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Write now to replace Bug Light

Bring back Bug Light campaign needs letters from fishermen

The removal last year of Bug Light, a popular bait fishing spot south of Key Biscayne, took anglers by surprise.

Instead of getting angry and thinking there was nothing he could do about it, Bruce Marx got busy.

First he saved the bent range marker, another bait spot slated for demolition.

After that unprecedented success earlier this year, Marx is working on putting a fish aggregating device, or FAD, where Bug Light had stood for 85 years.

All the Coral Gables attorney needs is 110 more letters and emails to go with the 90 he's already collected from recreational and commercial anglers, charter captains, tackle stores and conservation groups so he can make his case and get Biscayne National Park superintendent Brian Carlstrom to go along with the plan.

"He recognizes the importance of the structure," Marx said. "I think he has a willingness to try something."

The letters should talk about what Bug Light has meant to people and why a FAD needs to be installed.

"The idea of reaching out and doing what we did with the bent range marker is very applicable here," said Marx, who created the "Bring back Bug Light" Facebook page. "We had to explain to all the governmental entities why it was so important to keep the bent range. I figured you know what, we may as well do the same thing here.

"If we can get around 200 letters, this is not some crazy idea from a couple of people. If you do it this way, people realize it's got some teeth to it and they can't ignore it."

The Bug Light incident was a case of big government at its very worst.

The U.S. Coast Guard decided that it didn't want to maintain the structure, which had marked the entrance to Biscayne Channel in Biscayne Bay since 1929. Instead of seeking public input, the Coast Guard put its plan to remove Bug Light in its Local Notice to Mariners, which Marx said deals with hazards to navigation.

So no one who fished at Bug Light knew it would be removed last summer.

"When they ripped that thing out of the ocean, I was in shock. I was upset for days. I couldn't believe it," said Capt. Terry Claus of the Coral Gables-based charter boat Qualifier, who caught cigar minnows, sardines, speedos and blue runners there.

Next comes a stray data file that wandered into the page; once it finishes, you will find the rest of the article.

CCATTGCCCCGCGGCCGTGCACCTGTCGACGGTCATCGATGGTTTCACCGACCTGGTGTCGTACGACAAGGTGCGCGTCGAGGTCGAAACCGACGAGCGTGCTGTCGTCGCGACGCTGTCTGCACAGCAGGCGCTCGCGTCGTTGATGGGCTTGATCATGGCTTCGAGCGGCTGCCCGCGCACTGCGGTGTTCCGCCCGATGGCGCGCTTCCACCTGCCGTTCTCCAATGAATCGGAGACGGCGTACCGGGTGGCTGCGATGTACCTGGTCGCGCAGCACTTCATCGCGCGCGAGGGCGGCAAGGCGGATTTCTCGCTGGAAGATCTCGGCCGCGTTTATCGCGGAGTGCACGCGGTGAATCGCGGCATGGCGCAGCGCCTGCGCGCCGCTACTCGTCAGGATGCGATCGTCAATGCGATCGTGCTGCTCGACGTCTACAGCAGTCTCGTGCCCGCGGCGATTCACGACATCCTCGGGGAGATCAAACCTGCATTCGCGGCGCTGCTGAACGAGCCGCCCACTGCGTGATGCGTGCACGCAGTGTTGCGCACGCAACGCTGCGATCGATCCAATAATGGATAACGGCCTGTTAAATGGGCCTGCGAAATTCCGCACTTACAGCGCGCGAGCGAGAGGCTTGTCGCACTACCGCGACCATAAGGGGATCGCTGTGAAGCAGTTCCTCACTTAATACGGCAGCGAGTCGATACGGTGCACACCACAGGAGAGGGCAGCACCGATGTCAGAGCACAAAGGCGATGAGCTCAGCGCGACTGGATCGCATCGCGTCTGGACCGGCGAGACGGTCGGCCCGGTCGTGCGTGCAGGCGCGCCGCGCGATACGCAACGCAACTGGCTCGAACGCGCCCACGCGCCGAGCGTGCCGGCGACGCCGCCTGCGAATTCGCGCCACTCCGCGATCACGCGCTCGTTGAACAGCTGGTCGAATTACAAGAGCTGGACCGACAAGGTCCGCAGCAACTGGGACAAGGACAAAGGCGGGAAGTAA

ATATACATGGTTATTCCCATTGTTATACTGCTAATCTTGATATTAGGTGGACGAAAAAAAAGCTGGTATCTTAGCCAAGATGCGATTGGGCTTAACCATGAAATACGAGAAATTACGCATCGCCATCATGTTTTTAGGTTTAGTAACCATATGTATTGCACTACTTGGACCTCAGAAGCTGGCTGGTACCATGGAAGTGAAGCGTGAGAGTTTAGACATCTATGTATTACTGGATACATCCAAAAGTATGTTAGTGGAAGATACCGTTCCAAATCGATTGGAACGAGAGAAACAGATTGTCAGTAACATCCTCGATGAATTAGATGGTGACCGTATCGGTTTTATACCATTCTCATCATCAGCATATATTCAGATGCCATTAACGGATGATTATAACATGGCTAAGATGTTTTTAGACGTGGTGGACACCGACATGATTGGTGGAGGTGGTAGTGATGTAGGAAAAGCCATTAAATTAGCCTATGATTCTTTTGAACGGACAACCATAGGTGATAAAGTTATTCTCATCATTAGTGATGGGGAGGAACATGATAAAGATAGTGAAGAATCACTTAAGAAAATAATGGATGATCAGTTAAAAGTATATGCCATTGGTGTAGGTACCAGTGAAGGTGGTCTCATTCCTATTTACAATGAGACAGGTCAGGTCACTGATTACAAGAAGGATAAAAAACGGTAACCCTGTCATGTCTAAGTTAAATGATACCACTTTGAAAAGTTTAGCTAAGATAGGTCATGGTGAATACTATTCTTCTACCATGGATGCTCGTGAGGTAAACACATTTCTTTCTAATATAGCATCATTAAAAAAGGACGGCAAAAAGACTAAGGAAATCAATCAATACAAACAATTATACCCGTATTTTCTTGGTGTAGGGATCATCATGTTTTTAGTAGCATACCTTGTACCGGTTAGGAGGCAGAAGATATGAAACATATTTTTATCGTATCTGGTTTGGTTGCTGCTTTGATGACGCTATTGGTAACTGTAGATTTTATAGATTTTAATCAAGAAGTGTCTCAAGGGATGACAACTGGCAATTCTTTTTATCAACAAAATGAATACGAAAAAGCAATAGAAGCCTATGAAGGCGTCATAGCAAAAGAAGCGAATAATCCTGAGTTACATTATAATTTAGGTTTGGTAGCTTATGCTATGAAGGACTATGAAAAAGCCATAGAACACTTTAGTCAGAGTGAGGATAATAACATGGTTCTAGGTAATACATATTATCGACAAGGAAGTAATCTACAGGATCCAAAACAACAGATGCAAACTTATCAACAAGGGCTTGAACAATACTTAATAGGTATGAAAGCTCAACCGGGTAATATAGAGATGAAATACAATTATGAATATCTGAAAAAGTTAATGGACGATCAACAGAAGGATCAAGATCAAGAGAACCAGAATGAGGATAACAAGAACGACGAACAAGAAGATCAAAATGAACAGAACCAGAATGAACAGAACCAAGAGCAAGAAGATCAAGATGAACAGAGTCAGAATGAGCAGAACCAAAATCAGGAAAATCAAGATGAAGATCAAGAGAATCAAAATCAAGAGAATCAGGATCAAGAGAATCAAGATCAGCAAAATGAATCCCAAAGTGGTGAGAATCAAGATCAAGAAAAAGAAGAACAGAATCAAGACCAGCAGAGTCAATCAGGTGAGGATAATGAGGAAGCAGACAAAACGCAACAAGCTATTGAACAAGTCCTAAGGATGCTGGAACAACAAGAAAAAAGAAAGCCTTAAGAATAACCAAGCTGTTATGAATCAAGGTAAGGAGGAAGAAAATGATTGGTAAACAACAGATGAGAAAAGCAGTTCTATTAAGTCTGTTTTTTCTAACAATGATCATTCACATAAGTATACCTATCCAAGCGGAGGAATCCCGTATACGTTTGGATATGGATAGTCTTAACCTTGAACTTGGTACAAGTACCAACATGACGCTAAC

"When they did that, my phone rang off the hook. The guys from Broward and Palm Beach called me and said, 'Is this a joke? Did this really happen?'

"All kinds of people went there, not just charter captains. The mackerel fishing was unbelievable out there. I moved to Miami in 1973 and me and my dad would fish Bug Light then. It was always a place for families to go catch fish."

"Bug Light was as much an iconic structure for Miami fishing as the Orange Bowl was for Miami football," Marx said.

When Marx, who does maritime law in addition to his other duties for the firm of Marlow, Adler, Abrams, Newman & Lewis, asked the Coast Guard about Bug Light, he found out that the bent range marker in front of Government Cut also was slated to be removed as part of a project to dredge the cut (which has adversely affected bait fishing) and install new markers.

So he created a Facebook page and got support from anglers to keep that from happening. He also found a Coast Guard lawyer in Norfolk, Va., who told him the marker could be turned over to a local government.

Marx then wrote to Miami-Dade County Mayor Carlos Gimenez, who, along with Deputy Mayor Russell Benford and the county commission, approved taking over control of the marker. Marx said it helped that he had "80 or 100 letters and emails of support from the fishing community."

Shoreline Foundation Inc., the company that was contracted to demolish the marker, held off on the project when Rodney Barreto, the chairman of the Fish & Wildlife Foundation of Florida, personally guaranteed the money that Shoreline would have received.

The fishing community raised about $140,000, which the Capt. Bob Lewis Billfish Challenge is using to pay the costs of maintenance and repair of the marker. The Coast Guard eventually transferred ownership of the bent range to the county and Shoreline, which Marx said reduced its fee by $10,000, was paid.

Barreto, who was the former chairman of the Florida Fish and Wildlife Conservation Commission, said Miami-Dade County is in the process of making the FWC the owner of the bent range marker as an artificial reef and the agency would maintain it.

He'd like to see the FWC work with the National Park Service to get a FAD installed at the Bug Light site.

"The way we see it evolving, the fishing community will support the state asking the park to put it back as an artificial reef for our fishing community," said Barreto, a Coral Gables businessman.

Even if you've never caught bait at Bug Light, it's worth sending an email for the park superintendent to Marx at bmarx@marlowadler.com. As Marx demonstrated with the bent range marker, agencies can do the right thing when the fishing community works together.

swaters@tribpub.com or @WatersOutdoors

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